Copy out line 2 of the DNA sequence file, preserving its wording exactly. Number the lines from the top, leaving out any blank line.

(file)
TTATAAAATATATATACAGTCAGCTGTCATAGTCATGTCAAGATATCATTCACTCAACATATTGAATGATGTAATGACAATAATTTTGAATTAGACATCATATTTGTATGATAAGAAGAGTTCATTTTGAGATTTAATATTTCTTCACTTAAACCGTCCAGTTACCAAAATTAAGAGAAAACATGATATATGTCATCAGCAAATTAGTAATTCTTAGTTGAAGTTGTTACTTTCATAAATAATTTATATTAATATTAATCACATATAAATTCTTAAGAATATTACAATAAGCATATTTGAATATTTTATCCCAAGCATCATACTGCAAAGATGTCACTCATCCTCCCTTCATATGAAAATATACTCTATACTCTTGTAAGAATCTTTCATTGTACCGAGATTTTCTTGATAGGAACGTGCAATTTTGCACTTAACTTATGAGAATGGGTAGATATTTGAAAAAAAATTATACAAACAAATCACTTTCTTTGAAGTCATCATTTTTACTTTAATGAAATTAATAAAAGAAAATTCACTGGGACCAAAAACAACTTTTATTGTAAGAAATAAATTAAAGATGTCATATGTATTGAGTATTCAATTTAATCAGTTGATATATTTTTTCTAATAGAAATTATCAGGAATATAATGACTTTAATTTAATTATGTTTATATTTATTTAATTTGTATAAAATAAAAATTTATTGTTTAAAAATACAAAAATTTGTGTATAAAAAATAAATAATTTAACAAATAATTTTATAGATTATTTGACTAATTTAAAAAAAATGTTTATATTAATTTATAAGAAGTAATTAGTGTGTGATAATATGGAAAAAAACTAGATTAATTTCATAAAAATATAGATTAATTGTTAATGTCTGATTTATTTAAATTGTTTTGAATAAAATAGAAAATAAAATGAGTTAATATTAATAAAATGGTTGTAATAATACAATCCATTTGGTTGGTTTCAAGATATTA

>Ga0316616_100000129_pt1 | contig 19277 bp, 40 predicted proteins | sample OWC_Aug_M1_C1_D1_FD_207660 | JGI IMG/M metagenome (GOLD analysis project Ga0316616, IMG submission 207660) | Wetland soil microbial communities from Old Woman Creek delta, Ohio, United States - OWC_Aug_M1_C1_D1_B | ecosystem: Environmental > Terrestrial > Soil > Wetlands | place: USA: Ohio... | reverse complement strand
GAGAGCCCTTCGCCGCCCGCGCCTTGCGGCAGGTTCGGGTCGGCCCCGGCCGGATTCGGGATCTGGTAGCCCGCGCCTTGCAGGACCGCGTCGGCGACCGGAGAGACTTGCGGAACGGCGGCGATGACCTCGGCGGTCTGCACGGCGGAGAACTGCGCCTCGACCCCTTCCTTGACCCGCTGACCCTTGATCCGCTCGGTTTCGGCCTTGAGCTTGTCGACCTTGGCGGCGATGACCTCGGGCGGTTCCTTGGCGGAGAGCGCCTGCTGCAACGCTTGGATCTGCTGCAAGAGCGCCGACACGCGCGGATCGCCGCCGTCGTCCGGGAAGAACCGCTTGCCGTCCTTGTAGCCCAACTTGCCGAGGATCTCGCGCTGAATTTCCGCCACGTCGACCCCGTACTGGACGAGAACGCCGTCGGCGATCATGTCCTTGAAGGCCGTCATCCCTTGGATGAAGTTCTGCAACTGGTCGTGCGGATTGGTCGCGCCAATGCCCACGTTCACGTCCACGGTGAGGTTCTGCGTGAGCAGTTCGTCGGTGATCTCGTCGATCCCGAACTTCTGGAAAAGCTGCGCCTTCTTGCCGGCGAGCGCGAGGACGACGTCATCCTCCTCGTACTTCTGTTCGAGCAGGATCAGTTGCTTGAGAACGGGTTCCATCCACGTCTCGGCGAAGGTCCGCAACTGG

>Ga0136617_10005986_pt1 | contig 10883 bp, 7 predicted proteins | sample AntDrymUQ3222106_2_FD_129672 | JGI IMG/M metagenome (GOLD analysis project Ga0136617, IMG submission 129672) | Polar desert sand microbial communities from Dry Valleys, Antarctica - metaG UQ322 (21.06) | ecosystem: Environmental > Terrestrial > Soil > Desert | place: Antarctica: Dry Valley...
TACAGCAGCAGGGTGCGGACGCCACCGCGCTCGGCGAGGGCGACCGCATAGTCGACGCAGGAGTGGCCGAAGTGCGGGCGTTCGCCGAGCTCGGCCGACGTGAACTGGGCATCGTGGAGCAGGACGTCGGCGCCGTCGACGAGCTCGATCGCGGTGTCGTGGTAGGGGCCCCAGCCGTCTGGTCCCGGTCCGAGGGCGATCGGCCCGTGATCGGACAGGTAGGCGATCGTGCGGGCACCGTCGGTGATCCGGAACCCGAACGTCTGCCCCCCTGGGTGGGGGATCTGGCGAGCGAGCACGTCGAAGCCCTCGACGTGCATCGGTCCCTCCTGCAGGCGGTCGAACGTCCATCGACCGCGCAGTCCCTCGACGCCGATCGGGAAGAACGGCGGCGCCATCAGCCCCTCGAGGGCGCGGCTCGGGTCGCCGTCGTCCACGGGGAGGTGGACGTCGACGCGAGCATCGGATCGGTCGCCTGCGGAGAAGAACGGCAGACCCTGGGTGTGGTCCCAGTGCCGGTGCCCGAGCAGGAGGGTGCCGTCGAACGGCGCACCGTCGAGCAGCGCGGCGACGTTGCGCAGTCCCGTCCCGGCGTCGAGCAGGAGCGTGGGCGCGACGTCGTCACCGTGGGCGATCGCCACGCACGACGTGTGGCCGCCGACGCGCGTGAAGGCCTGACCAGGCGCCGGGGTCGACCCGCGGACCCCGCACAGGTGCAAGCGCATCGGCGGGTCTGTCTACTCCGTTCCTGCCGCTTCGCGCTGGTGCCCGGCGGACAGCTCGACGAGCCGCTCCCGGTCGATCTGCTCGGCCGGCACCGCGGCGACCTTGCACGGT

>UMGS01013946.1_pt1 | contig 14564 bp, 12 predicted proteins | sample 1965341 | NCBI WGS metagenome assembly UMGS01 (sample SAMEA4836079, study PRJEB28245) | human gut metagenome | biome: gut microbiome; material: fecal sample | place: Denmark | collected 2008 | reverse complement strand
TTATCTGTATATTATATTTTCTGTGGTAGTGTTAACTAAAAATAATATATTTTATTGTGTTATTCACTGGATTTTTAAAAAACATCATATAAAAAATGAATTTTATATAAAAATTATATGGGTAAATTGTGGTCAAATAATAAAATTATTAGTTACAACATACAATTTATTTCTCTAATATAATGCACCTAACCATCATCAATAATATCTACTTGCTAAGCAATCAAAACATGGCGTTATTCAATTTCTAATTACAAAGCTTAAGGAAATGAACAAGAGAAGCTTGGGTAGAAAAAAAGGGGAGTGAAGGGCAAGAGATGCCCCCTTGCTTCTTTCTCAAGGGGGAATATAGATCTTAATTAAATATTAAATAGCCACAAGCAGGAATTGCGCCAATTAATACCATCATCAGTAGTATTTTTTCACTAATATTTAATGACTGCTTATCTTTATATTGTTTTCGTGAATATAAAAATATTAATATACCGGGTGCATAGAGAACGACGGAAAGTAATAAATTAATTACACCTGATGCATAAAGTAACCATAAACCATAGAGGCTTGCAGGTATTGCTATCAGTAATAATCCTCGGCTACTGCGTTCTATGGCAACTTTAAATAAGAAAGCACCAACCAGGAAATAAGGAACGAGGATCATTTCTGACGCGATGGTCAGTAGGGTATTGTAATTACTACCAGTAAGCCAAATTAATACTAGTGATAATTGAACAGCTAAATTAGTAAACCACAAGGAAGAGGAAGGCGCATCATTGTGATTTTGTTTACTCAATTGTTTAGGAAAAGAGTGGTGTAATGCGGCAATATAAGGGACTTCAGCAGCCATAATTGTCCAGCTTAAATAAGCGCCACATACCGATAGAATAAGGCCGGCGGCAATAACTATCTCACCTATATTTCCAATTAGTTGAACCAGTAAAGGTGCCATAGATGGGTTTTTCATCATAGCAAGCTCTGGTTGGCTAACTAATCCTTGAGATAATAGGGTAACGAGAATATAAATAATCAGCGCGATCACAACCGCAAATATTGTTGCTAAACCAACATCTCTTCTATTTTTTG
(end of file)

>Ga0316616_100000129_pt1 | contig 19277 bp, 40 predicted proteins | sample OWC_Aug_M1_C1_D1_FD_207660 | JGI IMG/M metagenome (GOLD analysis project Ga0316616, IMG submission 207660) | Wetland soil microbial communities from Old Woman Creek delta, Ohio, United States - OWC_Aug_M1_C1_D1_B | ecosystem: Environmental > Terrestrial > Soil > Wetlands | place: USA: Ohio... | reverse complement strand